37 thoughts on “KLARA and THE SUN – Kazuo Ishiguro


    Seriously, this is too good to describe, having read the first part, in one happy and sad sitting, so smooth, so entrancing, so moving from place to place in the emotions, adolescents with artificial consciousnesses powered by the indeterminate sun, such embodied consciousnesses on sale as friends for adolescents with real consciousnesses, I infer, one of the former being Klara as narrator in the AF store, in sight of the RPO Building if you as an AF are displayed in the store’s front window and rubbing shoulders with the other different brands of AF and often seeing the passers-by (some of them would-be customers), passers-by outside with human quirks, a scenario so teeming with so much life out and in — with your accretive observational skills being learnt… but the book itself so far is somehow Resisting Proper Observation or Objectivity. It seems at first likely to become one’s book of a lifetime. And perhaps I shall know this for certain sooner or later. Or it’s a tantalisingly ungraspable gestalt, forever.
    So I will try to remain abstemious with the content of this real-time review. Knowing it will come together whatever I otherwise think. You will buy it, I am sure, whatever I say.
    Quoting directly from this first part…

    “Because you know how lousy it feels, people telling you how perfect things will be and they’re not being straight.”

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  3. At the beginning of ‘Part Two’ –
    “ The kitchen was especially difficult to navigate because so many of its elements would change their relationships to one another moment by moment.”

    Cf my, remarkably by chance, simultaneous review of HOUSE OF LEAVES here: https://elizabethbowensite.wordpress.com/612-2/ and the recent ‘Mutabilities’ in my real-time review of THE EVIDENCE by Christopher Priest here: https://dflewisreviews.wordpress.com/2021/01/19/the-evidence-christopher-priest/

    Evidence versus resisting proper observation…

      • I think I must now be about half way through PART TWO, but I have not looked ahead on my own ‘oblong’ to gauge this. I am at the point where Morgan’s Fall is mentioned for the first time in the text and I say this so as to give you some current fixed point of triangulation of where I am. I was right to vow to be abstemious with my comments in this real-time review, as you must read this book and encounter its events as they happen with the minimum of forewarning from me. Suffice to say that it is, so far, utterly as captivating as I expected it to be, as we gather gradually the nature of Klara’s new home, the Josie for whom she is the chosen AF, and the need for ‘interactions’ with other adolescents so as to learn … to learn what? For all of us to learn not only to think out of the box but also to READ fiction out of the box?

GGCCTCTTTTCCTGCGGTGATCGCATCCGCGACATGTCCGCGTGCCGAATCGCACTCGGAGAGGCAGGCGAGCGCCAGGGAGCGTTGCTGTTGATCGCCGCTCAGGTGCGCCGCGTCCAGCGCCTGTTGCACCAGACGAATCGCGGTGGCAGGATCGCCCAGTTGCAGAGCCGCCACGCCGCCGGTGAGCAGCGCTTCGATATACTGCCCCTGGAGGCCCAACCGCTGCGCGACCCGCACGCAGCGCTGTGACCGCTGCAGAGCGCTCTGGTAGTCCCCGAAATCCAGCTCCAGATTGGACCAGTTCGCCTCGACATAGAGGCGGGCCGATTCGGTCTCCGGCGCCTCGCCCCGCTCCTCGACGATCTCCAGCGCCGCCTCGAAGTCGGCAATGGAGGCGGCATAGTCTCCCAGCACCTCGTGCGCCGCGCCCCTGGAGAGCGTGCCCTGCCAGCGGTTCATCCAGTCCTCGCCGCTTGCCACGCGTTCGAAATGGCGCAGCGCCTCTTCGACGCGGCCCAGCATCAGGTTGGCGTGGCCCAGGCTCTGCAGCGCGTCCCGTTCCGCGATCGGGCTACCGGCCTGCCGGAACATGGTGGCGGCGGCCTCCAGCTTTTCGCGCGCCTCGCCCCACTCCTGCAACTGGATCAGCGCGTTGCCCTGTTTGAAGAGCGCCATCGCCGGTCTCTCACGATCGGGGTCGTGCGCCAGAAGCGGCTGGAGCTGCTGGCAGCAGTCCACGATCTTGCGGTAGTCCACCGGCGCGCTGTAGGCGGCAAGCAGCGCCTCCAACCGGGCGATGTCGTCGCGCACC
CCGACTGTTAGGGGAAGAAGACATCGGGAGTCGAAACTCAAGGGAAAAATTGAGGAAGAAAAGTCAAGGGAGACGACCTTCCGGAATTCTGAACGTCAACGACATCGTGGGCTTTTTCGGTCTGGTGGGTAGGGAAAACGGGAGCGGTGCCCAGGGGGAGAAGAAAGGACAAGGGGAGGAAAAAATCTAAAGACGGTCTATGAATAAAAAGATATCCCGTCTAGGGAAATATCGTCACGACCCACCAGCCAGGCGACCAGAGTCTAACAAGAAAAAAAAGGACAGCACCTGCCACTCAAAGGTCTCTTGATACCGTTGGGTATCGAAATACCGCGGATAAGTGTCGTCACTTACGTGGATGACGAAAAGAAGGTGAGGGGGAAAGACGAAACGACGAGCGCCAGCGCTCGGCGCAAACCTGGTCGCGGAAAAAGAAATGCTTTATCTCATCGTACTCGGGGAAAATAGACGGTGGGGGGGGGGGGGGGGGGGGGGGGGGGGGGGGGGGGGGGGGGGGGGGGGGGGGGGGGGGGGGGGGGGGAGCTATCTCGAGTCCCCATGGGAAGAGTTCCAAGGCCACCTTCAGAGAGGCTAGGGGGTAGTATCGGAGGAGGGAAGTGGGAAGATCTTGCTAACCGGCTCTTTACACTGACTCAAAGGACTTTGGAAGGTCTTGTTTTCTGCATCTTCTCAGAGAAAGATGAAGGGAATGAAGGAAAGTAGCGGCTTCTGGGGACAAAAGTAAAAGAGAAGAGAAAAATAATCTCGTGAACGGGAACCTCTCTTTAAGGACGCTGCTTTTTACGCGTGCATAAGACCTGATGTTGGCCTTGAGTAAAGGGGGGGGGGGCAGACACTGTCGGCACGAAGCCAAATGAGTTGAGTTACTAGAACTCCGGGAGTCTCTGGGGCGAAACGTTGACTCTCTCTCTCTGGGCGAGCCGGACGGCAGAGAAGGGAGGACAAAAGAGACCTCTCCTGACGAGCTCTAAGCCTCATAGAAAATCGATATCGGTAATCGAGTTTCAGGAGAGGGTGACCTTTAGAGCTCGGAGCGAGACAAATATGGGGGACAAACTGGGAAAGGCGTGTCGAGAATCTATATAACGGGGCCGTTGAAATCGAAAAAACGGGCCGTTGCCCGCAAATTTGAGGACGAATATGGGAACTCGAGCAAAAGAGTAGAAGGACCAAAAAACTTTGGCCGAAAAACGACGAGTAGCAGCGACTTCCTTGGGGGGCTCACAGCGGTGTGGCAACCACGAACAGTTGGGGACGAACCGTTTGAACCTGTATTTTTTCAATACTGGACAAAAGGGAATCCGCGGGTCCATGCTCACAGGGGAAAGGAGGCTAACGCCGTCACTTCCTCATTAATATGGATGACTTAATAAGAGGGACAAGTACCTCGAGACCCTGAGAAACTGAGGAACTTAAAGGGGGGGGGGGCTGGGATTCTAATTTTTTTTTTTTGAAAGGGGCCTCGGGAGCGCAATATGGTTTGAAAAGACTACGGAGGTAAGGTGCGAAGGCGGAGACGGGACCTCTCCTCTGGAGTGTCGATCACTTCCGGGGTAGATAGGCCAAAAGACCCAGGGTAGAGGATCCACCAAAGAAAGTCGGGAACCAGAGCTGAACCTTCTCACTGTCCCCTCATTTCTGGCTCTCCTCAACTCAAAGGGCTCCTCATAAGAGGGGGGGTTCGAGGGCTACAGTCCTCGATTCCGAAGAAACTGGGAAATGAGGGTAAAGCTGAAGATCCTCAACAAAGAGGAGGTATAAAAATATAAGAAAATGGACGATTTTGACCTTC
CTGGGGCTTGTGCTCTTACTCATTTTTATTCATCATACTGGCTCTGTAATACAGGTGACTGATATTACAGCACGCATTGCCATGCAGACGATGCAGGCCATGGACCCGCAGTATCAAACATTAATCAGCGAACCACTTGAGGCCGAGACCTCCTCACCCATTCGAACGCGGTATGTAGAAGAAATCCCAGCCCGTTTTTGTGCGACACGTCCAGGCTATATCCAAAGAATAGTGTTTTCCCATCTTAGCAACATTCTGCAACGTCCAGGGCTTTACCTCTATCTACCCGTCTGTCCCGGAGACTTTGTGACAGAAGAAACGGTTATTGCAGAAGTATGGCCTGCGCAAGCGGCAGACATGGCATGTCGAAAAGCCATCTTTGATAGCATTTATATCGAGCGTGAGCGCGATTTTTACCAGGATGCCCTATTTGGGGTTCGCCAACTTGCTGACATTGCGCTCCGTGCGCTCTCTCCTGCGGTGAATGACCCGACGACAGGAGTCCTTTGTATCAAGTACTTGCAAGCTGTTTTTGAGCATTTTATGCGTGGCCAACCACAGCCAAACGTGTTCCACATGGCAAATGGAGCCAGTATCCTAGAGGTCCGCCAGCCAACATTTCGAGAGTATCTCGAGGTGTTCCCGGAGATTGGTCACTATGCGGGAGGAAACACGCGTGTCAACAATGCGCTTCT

• Just realised this real-time review is also in a series of boxes. Each one working toward a gestalt viewing?
        The favourite game that Josie plays on her oblong makes Kara’s first outing, her first car journey, to see the waterfall, suspenseful. That’s all I can say about the rest of PART TWO, avoiding spoilers or other ‘danger topics’. There will not be even ‘tiny signals’ from me to act out what I saw, however obliquely. Though I do believe in empathy toward becoming as if you are someone else to imagine what they feel. Giving them, as it were a ‘rocking hug’ that lasts longer and burying anything untoward beneath the undergrowth of denial?


    … read up to the point just before the bubble game ceases to be one of laughter.
    Bubbles of speech or thought, bubbles instead of boxes?
    Yet Josie’s portraitist seems to use close photos of bits of Josie, instead of sketches, as a build up toward a possibly untoward gestalt of her? Cf Murakami’s Killing Commendatore, I suggest.
    Klara sees herself as chaperone in this interaction between Josie and Rick around Josie’s sick bed, although Klara does not use the word ‘chaperone’ herself.